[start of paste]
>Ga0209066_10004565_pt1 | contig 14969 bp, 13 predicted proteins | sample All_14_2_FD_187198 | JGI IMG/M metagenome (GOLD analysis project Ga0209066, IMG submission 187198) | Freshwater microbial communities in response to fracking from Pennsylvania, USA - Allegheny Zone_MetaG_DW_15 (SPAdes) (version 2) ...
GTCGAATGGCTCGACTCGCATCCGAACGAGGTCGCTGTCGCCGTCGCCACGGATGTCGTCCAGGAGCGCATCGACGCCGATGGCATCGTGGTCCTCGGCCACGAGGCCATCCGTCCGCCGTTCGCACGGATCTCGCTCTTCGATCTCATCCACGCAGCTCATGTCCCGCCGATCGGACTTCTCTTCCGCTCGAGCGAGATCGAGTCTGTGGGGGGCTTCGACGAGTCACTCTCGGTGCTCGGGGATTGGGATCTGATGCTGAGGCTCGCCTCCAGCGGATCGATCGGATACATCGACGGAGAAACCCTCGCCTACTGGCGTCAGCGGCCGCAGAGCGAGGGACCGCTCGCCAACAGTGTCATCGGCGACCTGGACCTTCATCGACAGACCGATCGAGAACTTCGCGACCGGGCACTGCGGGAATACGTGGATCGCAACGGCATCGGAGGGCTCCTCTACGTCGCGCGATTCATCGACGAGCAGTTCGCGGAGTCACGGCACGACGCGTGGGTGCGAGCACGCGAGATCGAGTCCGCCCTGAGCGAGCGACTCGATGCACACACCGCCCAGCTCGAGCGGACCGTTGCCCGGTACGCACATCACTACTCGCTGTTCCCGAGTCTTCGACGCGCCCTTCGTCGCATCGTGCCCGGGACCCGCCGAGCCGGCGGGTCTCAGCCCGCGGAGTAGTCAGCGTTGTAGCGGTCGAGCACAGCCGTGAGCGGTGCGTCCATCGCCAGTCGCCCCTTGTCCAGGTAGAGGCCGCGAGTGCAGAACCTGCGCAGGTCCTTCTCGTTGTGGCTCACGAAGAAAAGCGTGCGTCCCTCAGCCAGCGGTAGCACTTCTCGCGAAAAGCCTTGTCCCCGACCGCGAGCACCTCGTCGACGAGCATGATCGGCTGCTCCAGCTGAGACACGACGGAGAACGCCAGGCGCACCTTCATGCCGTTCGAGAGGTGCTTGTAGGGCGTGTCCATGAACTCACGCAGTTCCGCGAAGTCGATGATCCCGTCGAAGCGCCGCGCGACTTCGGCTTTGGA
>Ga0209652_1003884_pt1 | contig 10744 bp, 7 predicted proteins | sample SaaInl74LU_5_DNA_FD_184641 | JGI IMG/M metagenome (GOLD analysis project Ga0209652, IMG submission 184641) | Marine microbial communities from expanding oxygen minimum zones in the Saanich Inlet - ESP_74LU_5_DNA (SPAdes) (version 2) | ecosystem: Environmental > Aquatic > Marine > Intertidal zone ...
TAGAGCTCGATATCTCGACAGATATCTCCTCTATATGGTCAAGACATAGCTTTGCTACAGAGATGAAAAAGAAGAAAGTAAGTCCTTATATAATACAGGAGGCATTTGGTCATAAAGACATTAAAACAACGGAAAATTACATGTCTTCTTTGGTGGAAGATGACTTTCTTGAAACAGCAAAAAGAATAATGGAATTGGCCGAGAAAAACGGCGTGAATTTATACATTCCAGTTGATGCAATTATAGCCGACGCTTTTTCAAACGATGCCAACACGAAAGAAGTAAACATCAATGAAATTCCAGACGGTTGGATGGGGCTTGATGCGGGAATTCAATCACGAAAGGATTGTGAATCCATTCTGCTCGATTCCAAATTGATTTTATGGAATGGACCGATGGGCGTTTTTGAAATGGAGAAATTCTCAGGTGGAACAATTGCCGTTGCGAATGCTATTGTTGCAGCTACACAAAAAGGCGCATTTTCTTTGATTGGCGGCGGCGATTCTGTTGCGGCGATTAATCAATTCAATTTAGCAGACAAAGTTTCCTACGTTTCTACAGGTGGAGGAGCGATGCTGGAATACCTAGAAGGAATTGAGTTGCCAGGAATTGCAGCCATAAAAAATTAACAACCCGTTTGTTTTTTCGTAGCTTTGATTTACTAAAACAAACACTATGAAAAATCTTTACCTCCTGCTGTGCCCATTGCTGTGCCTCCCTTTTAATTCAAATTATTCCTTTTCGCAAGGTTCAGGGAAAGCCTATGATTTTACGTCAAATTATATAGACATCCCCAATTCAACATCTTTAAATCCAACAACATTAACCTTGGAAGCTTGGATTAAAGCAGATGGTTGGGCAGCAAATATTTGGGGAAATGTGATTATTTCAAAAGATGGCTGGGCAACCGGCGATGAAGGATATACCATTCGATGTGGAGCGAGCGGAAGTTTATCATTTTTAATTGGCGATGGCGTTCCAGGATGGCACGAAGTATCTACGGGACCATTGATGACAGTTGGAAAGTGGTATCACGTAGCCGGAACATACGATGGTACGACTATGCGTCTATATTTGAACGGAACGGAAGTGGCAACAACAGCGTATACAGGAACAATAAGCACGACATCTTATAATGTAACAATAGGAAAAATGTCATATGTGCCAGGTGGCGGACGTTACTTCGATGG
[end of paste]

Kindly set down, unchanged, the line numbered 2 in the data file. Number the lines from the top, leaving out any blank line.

GTCGAATGGCTCGACTCGCATCCGAACGAGGTCGCTGTCGCCGTCGCCACGGATGTCGTCCAGGAGCGCATCGACGCCGATGGCATCGTGGTCCTCGGCCACGAGGCCATCCGTCCGCCGTTCGCACGGATCTCGCTCTTCGATCTCATCCACGCAGCTCATGTCCCGCCGATCGGACTTCTCTTCCGCTCGAGCGAGATCGAGTCTGTGGGGGGCTTCGACGAGTCACTCTCGGTGCTCGGGGATTGGGATCTGATGCTGAGGCTCGCCTCCAGCGGATCGATCGGATACATCGACGGAGAAACCCTCGCCTACTGGCGTCAGCGGCCGCAGAGCGAGGGACCGCTCGCCAACAGTGTCATCGGCGACCTGGACCTTCATCGACAGACCGATCGAGAACTTCGCGACCGGGCACTGCGGGAATACGTGGATCGCAACGGCATCGGAGGGCTCCTCTACGTCGCGCGATTCATCGACGAGCAGTTCGCGGAGTCACGGCACGACGCGTGGGTGCGAGCACGCGAGATCGAGTCCGCCCTGAGCGAGCGACTCGATGCACACACCGCCCAGCTCGAGCGGACCGTTGCCCGGTACGCACATCACTACTCGCTGTTCCCGAGTCTTCGACGCGCCCTTCGTCGCATCGTGCCCGGGACCCGCCGAGCCGGCGGGTCTCAGCCCGCGGAGTAGTCAGCGTTGTAGCGGTCGAGCACAGCCGTGAGCGGTGCGTCCATCGCCAGTCGCCCCTTGTCCAGGTAGAGGCCGCGAGTGCAGAACCTGCGCAGGTCCTTCTCGTTGTGGCTCACGAAGAAAAGCGTGCGTCCCTCAGCCAGCGGTAGCACTTCTCGCGAAAAGCCTTGTCCCCGACCGCGAGCACCTCGTCGACGAGCATGATCGGCTGCTCCAGCTGAGACACGACGGAGAACGCCAGGCGCACCTTCATGCCGTTCGAGAGGTGCTTGTAGGGCGTGTCCATGAACTCACGCAGTTCCGCGAAGTCGATGATCCCGTCGAAGCGCCGCGCGACTTCGGCTTTGGA